Astronauts’ studies in space help understand aging on Earth

Over the years, our muscles, bones, eyes, ears, and all other body parts deteriorate with age. Many researchers around the world are looking for ways to combat the negative effects of human aging.

And this research goes far beyond terrestrial limits: the reactions in the body of astronaut Matthias Maurer of the European Space Agency (ESA), who have been aboard the International Space Station (ISS) for two months, are being monitored to provide evidence of this. How to deal with the natural corrosion that the body is exposed to.

Matthias Maurer, an astronaut at the European Space Agency, undergoes health monitoring science experiments. Photo: ESA

Astronauts’ eye health may be compromised by typical microgravity syndrome

About 70% of astronauts experience changes in the optic nerve during their extended stay in space, a phenomenon known as “spaceflight-associated neurological syndrome” (SANS). This visual ailment is also considered the second danger to human health during a mission to Mars, right after exposure to radiation.

Maurer, NASA crew Thomas Marshburn and Raja Chari cast their eyes on an experiment called Retina Diagnostics: a special cut-out optical lens placed on the back of a tablet computer allowed astronauts to record images of their eyes and send them back to Earth. .

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By monitoring the health of astronaut Matthias Maurer, scientists hope to understand human aging on Earth and combat the difficulties it causes. Photo: ESA

These images will be used to train an artificial intelligence (AI) model capable of detecting eye changes and making a diagnosis automatically. The device will not only assist astronauts in deep space exploration, but will also facilitate sustainable healthcare here on Earth.

Scientists observing Maurer are also conducting the Acoustic Diagnostics Experiment, which studies the effects of background noise from the International Space Station on astronauts’ hearing.

Muscles weaken in space

The muscles of astronauts weaken in orbit, just like the process of human aging on Earth. Therefore, observing Mauer’s muscle wasting will help medical scientists on Earth determine how it occurs and find ways to prevent it.

Among the scientific studies conducted by the cosmonaut on the International Space Station is the classification of artificial muscle cells the size of a grain of rice inside the Russian Kubik 40 cm miniature laboratory housed in the Columbus Unit.

Part of these cells will be electrically stimulated to cause contractions in zero gravity, while another area will experience an artificial gravitational force by centrifugation.

From there, the MicroAge Project researchers will monitor how tissues respond to microgravity and the accelerated aging processes. According to the European Space Agency, this could “one day help people better retain their strength and mobility in old age”.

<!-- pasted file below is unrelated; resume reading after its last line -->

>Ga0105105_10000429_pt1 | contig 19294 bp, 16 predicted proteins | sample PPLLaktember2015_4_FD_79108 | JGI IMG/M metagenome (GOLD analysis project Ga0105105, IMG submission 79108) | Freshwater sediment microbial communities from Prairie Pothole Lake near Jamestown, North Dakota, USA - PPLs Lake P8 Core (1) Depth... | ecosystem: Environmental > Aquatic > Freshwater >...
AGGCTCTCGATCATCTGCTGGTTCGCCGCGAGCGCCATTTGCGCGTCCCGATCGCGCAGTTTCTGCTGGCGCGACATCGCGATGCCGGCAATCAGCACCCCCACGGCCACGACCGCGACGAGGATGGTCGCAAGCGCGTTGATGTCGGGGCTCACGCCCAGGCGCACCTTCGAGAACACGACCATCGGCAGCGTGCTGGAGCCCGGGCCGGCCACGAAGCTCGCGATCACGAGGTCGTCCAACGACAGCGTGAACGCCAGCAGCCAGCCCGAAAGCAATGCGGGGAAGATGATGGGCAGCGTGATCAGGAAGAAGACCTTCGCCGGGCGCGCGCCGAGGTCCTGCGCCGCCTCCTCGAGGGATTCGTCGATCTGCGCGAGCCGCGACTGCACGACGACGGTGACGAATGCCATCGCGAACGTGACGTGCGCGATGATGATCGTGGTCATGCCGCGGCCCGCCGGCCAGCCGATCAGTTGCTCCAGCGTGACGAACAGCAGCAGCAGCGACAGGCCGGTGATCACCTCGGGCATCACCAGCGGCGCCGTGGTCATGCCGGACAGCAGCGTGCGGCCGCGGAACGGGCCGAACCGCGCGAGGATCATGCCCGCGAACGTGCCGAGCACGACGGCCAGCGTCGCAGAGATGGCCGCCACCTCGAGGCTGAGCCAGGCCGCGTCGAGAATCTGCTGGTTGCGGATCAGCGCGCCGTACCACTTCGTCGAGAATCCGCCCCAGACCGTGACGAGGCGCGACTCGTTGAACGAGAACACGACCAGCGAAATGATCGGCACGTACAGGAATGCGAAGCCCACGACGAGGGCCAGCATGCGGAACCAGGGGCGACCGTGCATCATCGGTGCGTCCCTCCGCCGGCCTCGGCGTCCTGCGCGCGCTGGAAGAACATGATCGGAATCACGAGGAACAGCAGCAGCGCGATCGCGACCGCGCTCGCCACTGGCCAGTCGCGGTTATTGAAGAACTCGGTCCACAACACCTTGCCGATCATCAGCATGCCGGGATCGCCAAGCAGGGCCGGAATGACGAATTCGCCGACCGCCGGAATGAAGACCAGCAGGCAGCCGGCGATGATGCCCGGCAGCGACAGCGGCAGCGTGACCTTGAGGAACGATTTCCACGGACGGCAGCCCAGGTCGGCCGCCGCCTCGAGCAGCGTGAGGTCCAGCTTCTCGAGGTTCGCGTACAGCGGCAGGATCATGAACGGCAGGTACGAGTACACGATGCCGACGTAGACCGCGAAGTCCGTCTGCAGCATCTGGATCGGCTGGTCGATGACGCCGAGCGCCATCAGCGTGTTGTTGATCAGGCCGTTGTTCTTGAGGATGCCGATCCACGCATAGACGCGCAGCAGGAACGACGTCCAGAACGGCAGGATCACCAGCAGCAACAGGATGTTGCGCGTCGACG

Another trial studying muscle health is mytones. Maurer used a portable, non-invasive device to monitor the tone, stiffness, and flexibility of certain leg muscles. He is one of 12 astronauts who participated in this study to determine the best countermeasures for many people with muscle ailments.

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Maurer wore a headband while sleeping. A device attached to the belt provides information about the different stages and the astronaut’s sleep quality. Photo: ESA

Exercise, diet and sleep quality control

Maurer is also trying to improve his physical form in space with an exercise routine of about two hours a day. During several workouts on the treadmill and while squatting, he wore an electrical muscle stimulation (EMS) suit that activates his muscles, as part of the experiment. easy movement, who – which It aims to better understand the physiological stress of astronauts and what could lead to new rehabilitation treatments on Earth.

In addition to exercise, Maurer records his meals so scientists can track his energy intake and assess his nutrition. This is part of the NutriISS study, which offers a new approach to calibrate diet and exercise over extended stays in space. Earth science teams hope that a carefully designed high-protein diet can curb the typical bone and muscle loss associated with microgravity.

Another important component monitored on Maurer is body temperature, which has been known to rise in space. “Space fever” presents potential health risks to astronauts.

Thus, the experience Thermo Mini It tracks an ESA astronaut’s body temperature and circadian rhythm using a small thermal sensor attached to the forehead for approximately 40 hours over three sessions. With the data obtained to help understand this phenomenon, this small device could be used in hospitals and by people who work in harsh environments on Earth, such as miners or firefighters.

Finally, sleep plays an important role in human well-being and health. Sleep disturbances or inadequate sleep can increase the risk of disease and affect people’s performance.

Maurer wore a headband while sleeping to conduct the experiment. dreams. Through this experiment, a device attached to the bracelet provides information on the different stages and quality of sleep. According to the European Space Agency, this technology could help astronauts and people on Earth improve their sleep patterns and identify potential disruptions.

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